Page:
Get to Know Your Characters With Character Charts

I'm on my summer vacation in a Colorado ski town, where the snow is still five to ten feet deep. Enjoy this post you may have missed from early last year.

You know how it is. You walk into a room full of strangers, and start off with small talk. If you're lucky, you discover something you both have in common that extends the conversation a little further. But to truly get to know someone, you'll have to spend quite a bit of time together. Sharing hobbies, shooting the breeze, and going through the ups and downs of life together help you understand another person intimately.

When writing a novel, It's necessary to spend considerable time getting to know the characters in order to make them seem three-dimensional to  readers. It's like writing a biography of a person you've just met.

That's where character charts come in. You build a file on each character. There are questions you probably never thought to ask your protagonist--like what he tends to do when he's nervous, or what is the secret she's never told anyone.

I've found quite a few character charts peppering the internet. Each one is a little different, and you might want to try out a few to see which ones work the best for your characters. Once you've decided on one (or more), sit down and have a cup of coffee with one of your characters. You might be surprised at what they share with you.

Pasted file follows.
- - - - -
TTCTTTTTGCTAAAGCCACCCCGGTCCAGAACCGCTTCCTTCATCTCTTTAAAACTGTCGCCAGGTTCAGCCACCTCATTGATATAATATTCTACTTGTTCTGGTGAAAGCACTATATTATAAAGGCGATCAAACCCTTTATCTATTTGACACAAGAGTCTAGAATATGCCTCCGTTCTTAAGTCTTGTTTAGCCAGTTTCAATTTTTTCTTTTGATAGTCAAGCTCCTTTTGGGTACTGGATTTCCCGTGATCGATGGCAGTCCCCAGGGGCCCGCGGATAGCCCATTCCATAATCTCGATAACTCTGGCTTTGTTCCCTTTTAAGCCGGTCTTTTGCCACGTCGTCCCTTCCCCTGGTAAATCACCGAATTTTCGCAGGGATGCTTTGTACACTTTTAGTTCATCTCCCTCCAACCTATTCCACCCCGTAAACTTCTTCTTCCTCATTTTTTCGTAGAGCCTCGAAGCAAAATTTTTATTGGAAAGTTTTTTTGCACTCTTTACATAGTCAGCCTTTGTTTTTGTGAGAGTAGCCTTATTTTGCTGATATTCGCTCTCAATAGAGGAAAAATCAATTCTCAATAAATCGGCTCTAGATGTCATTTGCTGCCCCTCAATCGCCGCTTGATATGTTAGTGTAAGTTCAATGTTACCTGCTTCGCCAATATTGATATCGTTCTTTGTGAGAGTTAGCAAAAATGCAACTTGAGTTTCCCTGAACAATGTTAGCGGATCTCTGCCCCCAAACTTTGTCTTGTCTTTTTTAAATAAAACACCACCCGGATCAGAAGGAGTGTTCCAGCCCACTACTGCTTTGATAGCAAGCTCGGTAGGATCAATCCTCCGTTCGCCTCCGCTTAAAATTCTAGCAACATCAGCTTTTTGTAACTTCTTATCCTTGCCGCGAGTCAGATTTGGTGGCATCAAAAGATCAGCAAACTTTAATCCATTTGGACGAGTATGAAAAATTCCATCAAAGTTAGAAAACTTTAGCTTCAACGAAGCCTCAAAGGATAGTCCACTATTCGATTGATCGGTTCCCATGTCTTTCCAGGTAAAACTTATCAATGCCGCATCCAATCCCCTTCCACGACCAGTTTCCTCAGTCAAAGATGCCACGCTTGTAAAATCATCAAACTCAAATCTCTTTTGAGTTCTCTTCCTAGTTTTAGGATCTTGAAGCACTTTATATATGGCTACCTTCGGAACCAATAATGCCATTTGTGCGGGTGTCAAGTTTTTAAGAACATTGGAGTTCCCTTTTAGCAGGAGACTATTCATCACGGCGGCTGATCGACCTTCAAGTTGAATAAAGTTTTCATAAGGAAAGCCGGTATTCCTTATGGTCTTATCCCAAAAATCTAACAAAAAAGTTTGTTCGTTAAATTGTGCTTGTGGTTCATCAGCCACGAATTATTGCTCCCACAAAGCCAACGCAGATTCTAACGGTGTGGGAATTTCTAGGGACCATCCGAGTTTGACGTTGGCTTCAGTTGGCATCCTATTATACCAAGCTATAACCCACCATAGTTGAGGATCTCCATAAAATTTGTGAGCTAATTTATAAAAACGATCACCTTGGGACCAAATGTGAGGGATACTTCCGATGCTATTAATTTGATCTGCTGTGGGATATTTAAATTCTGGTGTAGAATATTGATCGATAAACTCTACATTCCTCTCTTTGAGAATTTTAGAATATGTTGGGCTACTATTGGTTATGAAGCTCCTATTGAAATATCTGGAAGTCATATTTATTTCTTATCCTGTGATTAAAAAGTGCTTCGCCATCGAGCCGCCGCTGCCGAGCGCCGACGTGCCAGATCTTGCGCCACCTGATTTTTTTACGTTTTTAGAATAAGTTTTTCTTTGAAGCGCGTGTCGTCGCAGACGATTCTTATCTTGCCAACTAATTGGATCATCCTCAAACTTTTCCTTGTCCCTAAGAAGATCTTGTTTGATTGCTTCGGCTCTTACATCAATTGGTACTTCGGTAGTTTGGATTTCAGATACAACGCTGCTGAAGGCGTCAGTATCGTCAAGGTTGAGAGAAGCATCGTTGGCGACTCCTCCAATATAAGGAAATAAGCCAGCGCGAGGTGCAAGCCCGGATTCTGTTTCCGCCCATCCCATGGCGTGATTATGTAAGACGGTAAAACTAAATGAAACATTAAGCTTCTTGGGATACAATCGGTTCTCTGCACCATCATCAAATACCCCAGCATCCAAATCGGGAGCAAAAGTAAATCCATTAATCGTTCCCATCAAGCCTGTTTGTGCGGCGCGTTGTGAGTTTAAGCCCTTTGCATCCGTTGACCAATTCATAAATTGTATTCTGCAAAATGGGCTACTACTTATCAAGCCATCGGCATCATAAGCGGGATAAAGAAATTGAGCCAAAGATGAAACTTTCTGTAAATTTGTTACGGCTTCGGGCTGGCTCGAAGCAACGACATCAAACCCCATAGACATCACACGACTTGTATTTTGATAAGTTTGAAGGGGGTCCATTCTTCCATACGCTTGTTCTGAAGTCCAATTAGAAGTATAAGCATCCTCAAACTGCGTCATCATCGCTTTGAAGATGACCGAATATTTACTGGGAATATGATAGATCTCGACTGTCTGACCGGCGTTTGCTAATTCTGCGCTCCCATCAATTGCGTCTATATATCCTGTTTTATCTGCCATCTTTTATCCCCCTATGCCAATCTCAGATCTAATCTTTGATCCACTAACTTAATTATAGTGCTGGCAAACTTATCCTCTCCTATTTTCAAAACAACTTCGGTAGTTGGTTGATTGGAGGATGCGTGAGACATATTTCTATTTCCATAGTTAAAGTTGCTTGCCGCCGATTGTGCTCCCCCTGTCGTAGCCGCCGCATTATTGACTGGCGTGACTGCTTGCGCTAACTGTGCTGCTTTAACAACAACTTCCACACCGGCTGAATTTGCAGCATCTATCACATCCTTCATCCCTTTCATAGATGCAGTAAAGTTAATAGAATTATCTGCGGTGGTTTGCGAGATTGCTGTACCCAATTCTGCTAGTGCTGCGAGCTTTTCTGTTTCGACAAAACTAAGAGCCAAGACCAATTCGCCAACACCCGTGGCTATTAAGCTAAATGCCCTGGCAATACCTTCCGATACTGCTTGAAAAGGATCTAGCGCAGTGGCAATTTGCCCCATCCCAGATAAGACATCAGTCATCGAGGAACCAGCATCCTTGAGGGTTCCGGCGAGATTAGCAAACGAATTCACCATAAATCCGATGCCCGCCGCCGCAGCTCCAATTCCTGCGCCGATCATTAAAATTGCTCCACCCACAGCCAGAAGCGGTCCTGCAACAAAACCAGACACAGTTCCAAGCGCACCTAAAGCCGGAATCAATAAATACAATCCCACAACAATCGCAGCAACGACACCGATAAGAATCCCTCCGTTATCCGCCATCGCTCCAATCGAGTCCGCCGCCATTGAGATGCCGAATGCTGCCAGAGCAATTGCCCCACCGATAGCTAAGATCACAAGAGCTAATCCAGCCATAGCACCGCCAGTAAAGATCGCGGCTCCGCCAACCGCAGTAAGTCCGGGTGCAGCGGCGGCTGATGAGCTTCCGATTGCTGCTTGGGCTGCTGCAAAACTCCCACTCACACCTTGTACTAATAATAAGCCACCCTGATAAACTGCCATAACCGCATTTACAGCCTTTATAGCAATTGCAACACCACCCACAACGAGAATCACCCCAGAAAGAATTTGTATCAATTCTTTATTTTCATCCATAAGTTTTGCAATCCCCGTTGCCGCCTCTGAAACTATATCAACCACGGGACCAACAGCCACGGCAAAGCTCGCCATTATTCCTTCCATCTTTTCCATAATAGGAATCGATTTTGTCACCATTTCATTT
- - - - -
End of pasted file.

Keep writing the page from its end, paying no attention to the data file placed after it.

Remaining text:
Character Charts to Check Out
For the visual oriented writers, here is a fascinating group of 29 pages(.pdf)--everything from character attributes, to the evolution of a character's arc through the story. While there are a few pages I'm not sure how to use, I will definitely print out an make use of several.

A comprehensive chart (you can click on the .pdf download or see it on the webpage), includes a link to an astrological chart for your character.

The folks at Creative-Writing-Solutions have a whole group of charts. If you write fantasy, you may need a chart to help you identify the details of a new race, or a particular creature. They've also got charts for pets, vehicles, buildings, and new lands. You can access all of them here.

Writer's Village University has a free Character Building Workshop, with online quizzes that help you narrow down your character's traits.

Sandra Miller has compiled a list of questions you can ask your character in her character exercises.

What have you found to be the best way to get to know a character? Have you ever been surprised by what you've learned?


  1. I love developping my characters in depth, but unfortunately filling out character charts requires a lot of time for me. I do them every now and then, though, but don't usually fill out detailed questions that wouldn't help me in developping my character too much. However, I do enjoy journaling from my characters point of view to help establish his/her voice.

    Thanks for sharing these links! I'll have to take a look at them. =)

  2. Thanks for the tip, Tessa. Journaling is a great idea. Charts aren't for everyone, but once in a while they jog my brain to think of issues that I might not have come up with on my own.


  3. Awesome! You continue to come up with such helpful little writing doodads. I love it!

  4. Debbie, characters are my weakness. I should clarify: main characters are my weakness. For some reason I always make other characters more interesting (according to my Beta Readers' comments.)

    Thanks for the links.


  5. Thanks, Deana. Glad you found something useful!

    Lorena--I love making secondary characters really interesting! I don't know why that fascinates me, but you're not alone!




Related Posts with Thumbnails